Following a September 30, 2015, symposium to gather ideas for a new iTech, planning teams of staff members and architects translated the key themes into architectural concepts and designs. The following month, they unveiled three concepts for a new, consolidated school.
The following illustrations are artistic conceptual drawings only. They do not reflect final school design plans.
Concept 1: School redefined
This concept redefines the school as a new kind of co-op model. Core skills and activities define spaces, not traditional ideas and vocabulary. The school has a variety of spaces, and the experience of moving through them parallels the learning, creativity and evolutions that take place in iTech’s design process.
Concept 2: Transdisciplinary
Vancouver iTech Preparatory’s transdisciplinary focus helps shape this concept. There are strong connections among indoor and outdoor classrooms, makerspaces and gathering areas for individual work and groups of all sizes. Specialty spaces also are available for designated activities such as engineering. This allows students to move seamlessly between disciplines and projects.
The entry/lobby is the focal point of the building, with a showcase of student work and a dual-purpose commons/presentation area.
Outside the school, an amphitheater and learning patios provide opportunities for the school and community to work and play. Additionally, the roof is used as a classroom/garden/lounge/work/study space.
Concept 3: Connectivity
This concept embraces the connections between iTech and Washington State University Vancouver, where the iTech high school currently is located. Physical connections, both horizontal and vertical, bring together spaces visually and enable the workflow.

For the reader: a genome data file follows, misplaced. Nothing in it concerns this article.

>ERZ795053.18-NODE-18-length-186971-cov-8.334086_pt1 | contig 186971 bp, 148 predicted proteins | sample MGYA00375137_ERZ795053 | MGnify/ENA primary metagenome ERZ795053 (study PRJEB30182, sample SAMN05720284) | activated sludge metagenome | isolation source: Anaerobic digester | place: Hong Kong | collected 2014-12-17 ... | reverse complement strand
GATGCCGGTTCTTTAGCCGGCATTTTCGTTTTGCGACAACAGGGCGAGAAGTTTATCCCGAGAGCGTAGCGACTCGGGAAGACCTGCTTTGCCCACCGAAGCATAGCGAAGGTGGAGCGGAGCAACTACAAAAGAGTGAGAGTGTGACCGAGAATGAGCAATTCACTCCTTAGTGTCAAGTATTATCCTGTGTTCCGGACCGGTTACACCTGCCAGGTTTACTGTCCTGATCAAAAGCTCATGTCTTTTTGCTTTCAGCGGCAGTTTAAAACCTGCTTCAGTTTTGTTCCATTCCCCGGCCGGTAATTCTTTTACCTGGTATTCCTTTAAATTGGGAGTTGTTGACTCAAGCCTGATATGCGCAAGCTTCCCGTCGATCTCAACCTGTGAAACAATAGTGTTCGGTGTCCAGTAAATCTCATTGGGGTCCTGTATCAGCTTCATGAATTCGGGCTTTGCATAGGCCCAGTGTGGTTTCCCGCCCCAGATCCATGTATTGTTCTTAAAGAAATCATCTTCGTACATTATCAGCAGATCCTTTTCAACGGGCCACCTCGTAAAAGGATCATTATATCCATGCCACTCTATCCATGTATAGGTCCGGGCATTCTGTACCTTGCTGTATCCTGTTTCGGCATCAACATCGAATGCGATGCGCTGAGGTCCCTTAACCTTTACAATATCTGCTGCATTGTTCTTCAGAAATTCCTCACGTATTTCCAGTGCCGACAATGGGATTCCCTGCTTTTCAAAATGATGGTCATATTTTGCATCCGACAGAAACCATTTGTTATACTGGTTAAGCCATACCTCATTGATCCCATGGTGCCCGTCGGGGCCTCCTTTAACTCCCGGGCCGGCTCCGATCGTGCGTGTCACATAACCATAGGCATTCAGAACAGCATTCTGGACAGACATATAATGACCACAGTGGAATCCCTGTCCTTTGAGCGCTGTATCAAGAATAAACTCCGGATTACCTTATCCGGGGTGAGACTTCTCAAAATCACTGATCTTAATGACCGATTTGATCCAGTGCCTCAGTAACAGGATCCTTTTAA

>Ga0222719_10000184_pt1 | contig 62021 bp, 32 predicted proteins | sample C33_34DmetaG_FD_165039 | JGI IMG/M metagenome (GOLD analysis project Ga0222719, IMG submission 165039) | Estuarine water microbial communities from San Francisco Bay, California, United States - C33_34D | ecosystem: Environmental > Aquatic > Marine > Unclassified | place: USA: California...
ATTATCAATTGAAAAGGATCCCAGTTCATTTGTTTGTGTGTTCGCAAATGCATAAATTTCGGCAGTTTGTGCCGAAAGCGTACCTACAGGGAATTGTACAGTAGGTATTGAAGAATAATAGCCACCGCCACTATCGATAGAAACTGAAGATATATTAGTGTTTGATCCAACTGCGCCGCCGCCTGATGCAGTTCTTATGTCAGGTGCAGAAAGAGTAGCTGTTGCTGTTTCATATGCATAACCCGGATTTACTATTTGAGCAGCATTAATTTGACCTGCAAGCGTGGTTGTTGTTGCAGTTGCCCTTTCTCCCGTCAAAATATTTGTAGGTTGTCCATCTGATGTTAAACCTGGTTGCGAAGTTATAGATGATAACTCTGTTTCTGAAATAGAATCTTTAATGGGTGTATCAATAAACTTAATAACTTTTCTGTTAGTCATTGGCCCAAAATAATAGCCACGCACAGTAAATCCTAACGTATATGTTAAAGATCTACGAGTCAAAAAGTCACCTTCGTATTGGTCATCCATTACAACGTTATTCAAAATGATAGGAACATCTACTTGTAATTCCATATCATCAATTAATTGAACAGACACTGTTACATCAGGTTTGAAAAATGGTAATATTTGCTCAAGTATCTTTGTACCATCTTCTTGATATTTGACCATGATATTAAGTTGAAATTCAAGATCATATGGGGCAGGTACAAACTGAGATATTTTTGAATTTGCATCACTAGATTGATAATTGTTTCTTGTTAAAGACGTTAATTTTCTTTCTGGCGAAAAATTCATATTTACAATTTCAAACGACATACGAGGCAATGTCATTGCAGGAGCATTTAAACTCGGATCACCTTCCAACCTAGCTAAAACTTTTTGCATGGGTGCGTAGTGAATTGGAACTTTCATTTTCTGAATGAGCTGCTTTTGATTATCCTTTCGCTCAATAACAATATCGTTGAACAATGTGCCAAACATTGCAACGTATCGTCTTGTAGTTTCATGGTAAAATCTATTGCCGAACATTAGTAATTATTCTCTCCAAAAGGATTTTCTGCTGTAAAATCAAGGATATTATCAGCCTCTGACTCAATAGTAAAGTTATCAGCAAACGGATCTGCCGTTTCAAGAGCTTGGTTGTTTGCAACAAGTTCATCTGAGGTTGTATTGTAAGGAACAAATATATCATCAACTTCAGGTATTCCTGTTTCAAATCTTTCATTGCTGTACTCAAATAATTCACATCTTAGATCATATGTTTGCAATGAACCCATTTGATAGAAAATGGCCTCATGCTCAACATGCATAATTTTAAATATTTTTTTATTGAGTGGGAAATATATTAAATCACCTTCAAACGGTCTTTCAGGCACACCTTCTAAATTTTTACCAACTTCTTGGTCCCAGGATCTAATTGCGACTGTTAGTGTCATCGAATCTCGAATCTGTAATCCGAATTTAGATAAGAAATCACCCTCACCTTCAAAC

The planning team presented their ideas to the school’s staff and the community to gather additional feedback. An extensive review and planning will assess feasibility and affordability and hone the concepts into more detailed plans. To stay up to date with the latest iTech information, subscribe to the Re: Schools e-newsletter.
Want to comment on the three design concepts? Take a short survey to provide your feedback.
In March 2015, the district conducted an informal online survey about district facilities needs. More than 1,500 respondents—parents, students, staff members and the community—told VPS how its buildings and properties could be improved and suggested schools that should be rebuilt. Ongoing symposia and staff, parent and community presentations are providing input on school designs. This input helps district leaders assess facilities needs and plan for the future.
Many VPS schools are slated to be rebuilt or significantly renovated. Every other VPS school will receive upgrades.
Proposed funding for the work is a bond measure that could be on the ballot in February 2017. However, the district’s board of directors must first approve the measure before it can appear on the ballot.
The community last approved a VPS bond measure in 2001. That bond helped replace or build Eisenhower, Franklin, Hazel Dell, Salmon Creek, Sarah J. Anderson and Washington elementary schools and Thomas Jefferson Middle School.